Bless is a high quality, full featured hex editor.
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README.md

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Bless - Gtk# Hex Editor v0.6.0

Copyright (c) 2004-2008, Alexandros Frantzis

Thank you for using ( or at least trying out :) ) Bless!

Contents

  1. Description
  2. Project Web Site and contact info
  3. Requirements
  4. Installation
  5. Running
  6. Documentation
  7. Known Issues

1. Description

Bless is a binary (hex) editor, a program that enables you to edit files as a sequence of bytes. It is written in C# and uses the Gtk# bindings for the GTK+ toolkit.

Bless is distributed under the terms of the GNU General Public License (GPL). See the file COPYING for more information.

Main Features

  • Efficient editing of large data files.
  • Raw disk editing.
  • Multilevel undo - redo operations.
  • Customizable data views.
  • Fast data rendering on screen.
  • Multiple Tabs.
  • Fast Find and Replace operations.
  • Conversion Table.
  • Advanced Copy/Paste capabilities.
  • Multi-threaded search and save operations.
  • Export to text and html (others with plugins).
  • Extensibility with Plugins.

Planned Features

  • Scripting language for binary file manipulation.

2. Project Web Site and contact info

More information, bug reports and the latest releases can be found at: http://home.gna.org/bless

The original author can be contacted at: alf82 [at] freemail [dot] gr.

3. Requirements

The main target platform for bless is GNU/Linux. However, all the libraries it uses are cross-platform, so bless should be able to run without problems on all the major platforms (GNU/Linux, *BSD, Solaris, Win32).

To build and run the current version of bless you need: * GTK+ >= 2.8.x (Included in all modern GNU/Linux distributions, http://www.gtk.org) * mono/.NET runtime and C# compiler >= 1.1.14 (http://www.mono-project.com) * Gtk# bindings >= 2.8 for GTK+ (http://gtk-sharp.sourceforge.net) * pkg-config (Included in all modern GNU/Linux distributions)

Development is done using the latest stable versions of the above libraries. Although using an older version may be OK, there is no guarantee that there will not be problems.

4. Installation

checkout, nuget, xbuild, install

Step 1: Checkout the package or untar

  • For the git source:

    git clone https://github.com/bwrsandman/Bless.git
    
  • For a tar.gz package use:

    tar -xzvf bless-a.b.c.tar.gz
    
  • For a tar.bz2 package use:

    tar -xjvf bless-a.b.c.tar.gz
    

Step 2: Get dependencies

Enter the directory created in the previous step (bless-a.b.c) and type:

nuget restore Bless.sln

This command will download all dependencies of the project.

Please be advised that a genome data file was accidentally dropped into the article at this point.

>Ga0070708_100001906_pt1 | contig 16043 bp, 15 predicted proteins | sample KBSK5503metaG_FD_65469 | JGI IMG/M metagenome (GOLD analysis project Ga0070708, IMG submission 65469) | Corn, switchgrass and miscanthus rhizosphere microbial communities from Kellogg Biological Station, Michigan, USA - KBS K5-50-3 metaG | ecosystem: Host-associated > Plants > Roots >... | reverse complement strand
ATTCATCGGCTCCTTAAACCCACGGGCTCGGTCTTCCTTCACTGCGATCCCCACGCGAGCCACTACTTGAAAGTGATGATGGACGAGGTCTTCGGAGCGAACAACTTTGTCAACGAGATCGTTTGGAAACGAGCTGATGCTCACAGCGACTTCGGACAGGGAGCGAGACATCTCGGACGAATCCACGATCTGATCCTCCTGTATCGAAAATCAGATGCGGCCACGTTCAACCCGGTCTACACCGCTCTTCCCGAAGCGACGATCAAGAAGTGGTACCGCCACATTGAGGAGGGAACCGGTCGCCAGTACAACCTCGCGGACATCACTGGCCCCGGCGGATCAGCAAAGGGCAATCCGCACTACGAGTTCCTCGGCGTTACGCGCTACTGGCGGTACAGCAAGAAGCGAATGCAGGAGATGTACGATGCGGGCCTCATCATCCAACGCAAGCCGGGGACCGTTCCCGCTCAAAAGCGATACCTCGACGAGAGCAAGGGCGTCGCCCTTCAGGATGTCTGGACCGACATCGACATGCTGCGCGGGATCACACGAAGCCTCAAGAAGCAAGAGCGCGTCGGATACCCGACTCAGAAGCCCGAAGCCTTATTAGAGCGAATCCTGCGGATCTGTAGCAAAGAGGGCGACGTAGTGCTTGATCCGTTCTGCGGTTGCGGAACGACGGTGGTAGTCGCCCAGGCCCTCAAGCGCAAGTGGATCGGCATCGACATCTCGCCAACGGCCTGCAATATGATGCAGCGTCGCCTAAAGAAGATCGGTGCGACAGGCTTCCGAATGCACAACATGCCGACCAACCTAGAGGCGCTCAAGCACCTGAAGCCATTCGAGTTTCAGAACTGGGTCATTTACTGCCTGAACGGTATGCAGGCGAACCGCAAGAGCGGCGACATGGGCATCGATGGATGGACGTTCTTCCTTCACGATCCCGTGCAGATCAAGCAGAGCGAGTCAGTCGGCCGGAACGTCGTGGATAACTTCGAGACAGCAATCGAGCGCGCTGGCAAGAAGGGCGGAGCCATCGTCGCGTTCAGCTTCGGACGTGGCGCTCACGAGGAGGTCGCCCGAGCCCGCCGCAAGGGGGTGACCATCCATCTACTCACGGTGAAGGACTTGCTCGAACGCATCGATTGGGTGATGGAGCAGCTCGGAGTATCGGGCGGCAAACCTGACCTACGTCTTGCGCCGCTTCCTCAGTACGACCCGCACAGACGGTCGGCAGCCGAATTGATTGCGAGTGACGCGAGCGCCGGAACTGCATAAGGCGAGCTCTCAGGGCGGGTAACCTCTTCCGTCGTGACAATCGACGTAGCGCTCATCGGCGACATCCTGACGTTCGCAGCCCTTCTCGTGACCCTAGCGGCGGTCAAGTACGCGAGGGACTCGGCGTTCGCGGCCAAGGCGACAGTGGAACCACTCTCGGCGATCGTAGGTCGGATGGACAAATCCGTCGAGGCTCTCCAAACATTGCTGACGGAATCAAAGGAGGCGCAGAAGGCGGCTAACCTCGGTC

Step 3: Build the program

Type:

xbuild /p:Configuration=Release Bless.sln

This will create Bless.exe and the necessary library files in the src/bin/.

You can also run:

mono /usr/lib/mono/4.5/nunit-console.exe tests/bin/Release/tests.dll

This will perform some tests on various Bless components.

Step 4: Install the program (optional)

TODO: Not impemented

5. Running

If you chose to install the program, just type 'bless'. In any case you can
run the program by typing mono Bless.exe in the 'bless-a.b.c/src/bin' directory. Enjoy!

6. Documentation

The doc/ directory contains documentation directed both at the user and at the developer who wants to explore Bless. The doc/user/ subdirectory contains information about using bless whereas doc/developer/ contains developer information (bless api etc). Note: The developer documentation is almost non-existant.

7. Known Issues

  • To be able to save a file under the same name (File->Save command) you need to have (temporarily) enough disk space to hold both the original and the new file. This happens because the new file is created in the /tmp directory and then moved to its proper position. For example if you have a 20MB file and edit it so that it becomes 21MB and the new file is supposed to be saved in the same storage device as /tmp, you need to have 20+21=41MB free space in that storage device to be able to save it. After a successful save, the original file is deleted, in this case freeing 20MB. Although this can be a problem (when there is not enough disk space), it can also be seen as a safety measure in case something goes wrong when saving.

    A notable exception to the above is when the size of the file to be saved has not been changed. In that case the file is saved in-place.